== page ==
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Right at home: Decatur catcher shines despite rare trait

By Reece Waddell | Published Saturday, May 11, 2019
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Beating the Odds

BEATING THE ODDS – Decatur junior J.T. Smith is one of Class 4A’s best catchers despite being left-handed. Smith has helped the Lady Eagles to a 25-5 record and leads the Lady Eagles at the plate with a .553 average. Messenger photo by Reece Waddell

J.T. Smith has gotten used to the stares, questions and funny reactions through the years.

Since second grade, she has been behind the plate, stopping pitches in the dirt and throwing out runners. The Decatur junior is one of the best catchers in 4A, but Smith still hears the same phrase occasionally: “She’s a lefty?!”

Left-handed catchers are uncommon in softball and practically extinct in baseball. The stigma surrounding southpaw catchers is prevalent, and Smith said she’s heard it all.

“I’m definitely [underestimated],” Smith said. “People told me it’s not really possible to be a left-handed catcher in college, that I would have to learn other positions. It’s pretty fun when people ask, ‘you’re left-handed?’ It’s fun to see their reactions.”

In the Right Place

IN THE RIGHT PLACE – Decatur junior J.T. Smith has been left-handed for as long as she can remember and started catching in second grade. This season, Smith boasts a 0.982 fielding percentage to go along with 250 putouts. Messenger photo by Reece Waddell

The .553 hitter, who leads the Lady Eagles in average, only does one thing with her right hand.

“Throw a Frisbee,” Smith joked. “I’ve been left-handed in everything I’ve ever done.”

Smith’s softball career started as an outfielder and pitcher. Her first experience at putting on the mask happened on a whim.

“My rec coach asked if anyone wanted to catch this inning, and I wanted to,” Smith said. “It just stuck.”

Once she realized catching was where she was meant to be, Smith soon ran into the roadblocks associated with being left-handed. Even getting a catcher’s mitt proved to be a challenge.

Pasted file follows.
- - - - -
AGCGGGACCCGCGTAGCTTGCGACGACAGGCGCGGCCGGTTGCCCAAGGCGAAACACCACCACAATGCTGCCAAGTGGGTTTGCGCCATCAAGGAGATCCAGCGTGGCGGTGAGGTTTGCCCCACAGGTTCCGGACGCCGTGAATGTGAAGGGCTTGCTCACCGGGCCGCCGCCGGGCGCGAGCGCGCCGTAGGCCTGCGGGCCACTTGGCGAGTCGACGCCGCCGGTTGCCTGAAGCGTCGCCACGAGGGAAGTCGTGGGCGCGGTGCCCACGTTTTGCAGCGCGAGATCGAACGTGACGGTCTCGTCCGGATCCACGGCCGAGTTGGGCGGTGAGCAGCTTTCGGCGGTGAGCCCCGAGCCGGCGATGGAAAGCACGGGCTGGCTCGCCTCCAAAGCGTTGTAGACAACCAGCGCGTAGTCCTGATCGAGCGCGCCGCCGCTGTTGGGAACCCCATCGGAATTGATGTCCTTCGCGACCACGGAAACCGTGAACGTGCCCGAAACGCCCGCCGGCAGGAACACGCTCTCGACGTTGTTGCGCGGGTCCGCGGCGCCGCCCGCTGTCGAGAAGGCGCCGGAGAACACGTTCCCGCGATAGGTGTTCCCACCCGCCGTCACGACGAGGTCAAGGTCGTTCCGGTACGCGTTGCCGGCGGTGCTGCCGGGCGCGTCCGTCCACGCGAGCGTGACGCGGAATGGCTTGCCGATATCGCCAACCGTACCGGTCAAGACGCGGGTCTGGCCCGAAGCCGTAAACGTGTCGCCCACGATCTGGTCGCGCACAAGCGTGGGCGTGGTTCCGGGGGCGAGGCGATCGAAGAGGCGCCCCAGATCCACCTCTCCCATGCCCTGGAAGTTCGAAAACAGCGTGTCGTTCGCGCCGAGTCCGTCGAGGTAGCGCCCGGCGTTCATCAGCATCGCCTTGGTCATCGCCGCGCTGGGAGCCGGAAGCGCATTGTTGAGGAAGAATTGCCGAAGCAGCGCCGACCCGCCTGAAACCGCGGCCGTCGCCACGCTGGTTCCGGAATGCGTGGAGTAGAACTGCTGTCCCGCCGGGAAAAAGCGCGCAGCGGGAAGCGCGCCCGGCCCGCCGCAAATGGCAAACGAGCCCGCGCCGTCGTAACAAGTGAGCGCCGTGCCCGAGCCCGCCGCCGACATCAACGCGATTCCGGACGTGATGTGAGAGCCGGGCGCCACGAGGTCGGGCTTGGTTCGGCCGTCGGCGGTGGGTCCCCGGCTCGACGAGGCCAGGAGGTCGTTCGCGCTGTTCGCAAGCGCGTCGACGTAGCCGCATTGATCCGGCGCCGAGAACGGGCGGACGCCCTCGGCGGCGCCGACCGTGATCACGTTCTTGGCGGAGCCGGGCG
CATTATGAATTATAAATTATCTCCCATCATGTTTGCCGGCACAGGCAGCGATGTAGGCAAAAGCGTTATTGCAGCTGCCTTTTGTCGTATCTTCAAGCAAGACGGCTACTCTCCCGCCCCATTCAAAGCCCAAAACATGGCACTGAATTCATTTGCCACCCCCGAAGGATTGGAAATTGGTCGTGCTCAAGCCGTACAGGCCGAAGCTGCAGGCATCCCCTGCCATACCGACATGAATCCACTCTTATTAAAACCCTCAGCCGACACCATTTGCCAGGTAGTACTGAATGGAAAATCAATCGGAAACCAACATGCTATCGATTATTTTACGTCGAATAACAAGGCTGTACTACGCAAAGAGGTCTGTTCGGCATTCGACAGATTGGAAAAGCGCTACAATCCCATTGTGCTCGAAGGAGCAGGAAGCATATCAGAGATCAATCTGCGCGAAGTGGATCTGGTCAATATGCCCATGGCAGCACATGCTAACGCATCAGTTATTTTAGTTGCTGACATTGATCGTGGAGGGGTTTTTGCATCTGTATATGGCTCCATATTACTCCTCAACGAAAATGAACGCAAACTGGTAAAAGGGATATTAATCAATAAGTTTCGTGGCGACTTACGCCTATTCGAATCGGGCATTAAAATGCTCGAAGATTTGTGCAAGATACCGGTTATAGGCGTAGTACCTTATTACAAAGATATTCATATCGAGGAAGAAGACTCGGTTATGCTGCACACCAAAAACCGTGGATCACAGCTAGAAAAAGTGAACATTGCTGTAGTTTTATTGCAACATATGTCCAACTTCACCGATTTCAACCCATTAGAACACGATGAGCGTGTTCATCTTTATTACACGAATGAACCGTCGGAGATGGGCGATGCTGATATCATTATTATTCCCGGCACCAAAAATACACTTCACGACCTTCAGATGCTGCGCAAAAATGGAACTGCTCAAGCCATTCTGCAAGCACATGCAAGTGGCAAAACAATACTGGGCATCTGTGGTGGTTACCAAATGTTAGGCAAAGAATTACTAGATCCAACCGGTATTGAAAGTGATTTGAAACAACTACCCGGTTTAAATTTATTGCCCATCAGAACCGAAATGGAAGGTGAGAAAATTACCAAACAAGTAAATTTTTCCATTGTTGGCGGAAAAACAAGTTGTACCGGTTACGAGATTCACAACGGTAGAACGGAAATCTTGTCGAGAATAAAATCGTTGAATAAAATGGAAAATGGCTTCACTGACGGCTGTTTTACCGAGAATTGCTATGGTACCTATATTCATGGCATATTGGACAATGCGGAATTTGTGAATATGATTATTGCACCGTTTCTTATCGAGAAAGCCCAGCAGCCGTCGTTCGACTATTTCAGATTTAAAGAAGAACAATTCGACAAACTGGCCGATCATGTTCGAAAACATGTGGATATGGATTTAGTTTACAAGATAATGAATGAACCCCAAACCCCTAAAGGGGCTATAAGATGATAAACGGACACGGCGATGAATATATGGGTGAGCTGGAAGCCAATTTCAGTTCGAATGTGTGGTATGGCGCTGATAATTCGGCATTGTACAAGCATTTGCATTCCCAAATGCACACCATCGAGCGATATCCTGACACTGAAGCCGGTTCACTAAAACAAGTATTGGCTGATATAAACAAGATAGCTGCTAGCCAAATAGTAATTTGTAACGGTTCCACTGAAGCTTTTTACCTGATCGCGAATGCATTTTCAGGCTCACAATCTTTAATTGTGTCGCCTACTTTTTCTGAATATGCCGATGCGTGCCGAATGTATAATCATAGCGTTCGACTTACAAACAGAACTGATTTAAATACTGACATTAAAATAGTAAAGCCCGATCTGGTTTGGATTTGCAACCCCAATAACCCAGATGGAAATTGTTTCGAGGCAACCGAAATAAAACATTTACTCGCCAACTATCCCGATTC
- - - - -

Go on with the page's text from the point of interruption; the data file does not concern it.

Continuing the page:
Smith said many stores only sell a handful of left-handed gloves, and finding a catcher’s mitt is rare.

“There’s no one that has them,” Smith said. “They have a few in stock but not very many left-handed mitts. If you want one, you have to customize it. Even in the stores when you’re looking for a regular left-handed glove there aren’t very many.”

Aside from getting the proper equipment, Smith has also adjusted her style of play to accommodate her left-handedness.

Throws that are routine for right-handed catchers are anything but for Smith, who has to contort her body. She has also had to work on framing pitches.

“Blocking is a big challenge,” Smith said. “It’s hard to get around the ball a different way. Throwing to third base you have to angle yourself. Usually I just have to be really quick and stand up if I have to. Making a good throw is the most important thing.”

Even with those challenges, she’s shined. Her fielding percentage is a staggering 0.982 to go along with 250 putouts. She loves to flash her left arm strength.

“Last year when we played Bonham [in the region quarterfinals], they had a leadoff slapper and they tried to steal,” Smith said. “I got her out, and she was really fast. That was the best feeling.”

At the plate, Smith boasts a .988 slugging percentage to go along with her four home runs and 25 RBIs. She credits her success to an extensive support system, consisting of family, friends, coaches and her teammates.

“I think [the success] is because of the people I have behind me,” Smith said. “Wherever I throw the ball they’re going to catch it. My ball has a funny spin and a curve. I have complete faith in them.

“Coach [Carly] Cloud and Coach [Marcus] Grgurich are completely supportive. My select coach has complete faith in me behind the plate.”

Smith said Western Texas College has shown interest in her. But after some have told her being a left-handed catcher in college was not possible, Smith received some reassurance last summer.

As she watched the 2018 NCAA Women’s College World Series, Smith noticed Washington’s catcher, Emma Helm, who is also a lefty. While left-handed collegiate catchers are not the norm, Smith knows playing at the next level is not impossible.

She’s seen it firsthand.

“[Helm] did a lot of stuff like how I do it. It made me feel like, ‘OK, I’m doing something right,'” Smith said. “Sometimes I used to feel [out of position], but now that I’ve gotten more confidence – it’s my home back there.”

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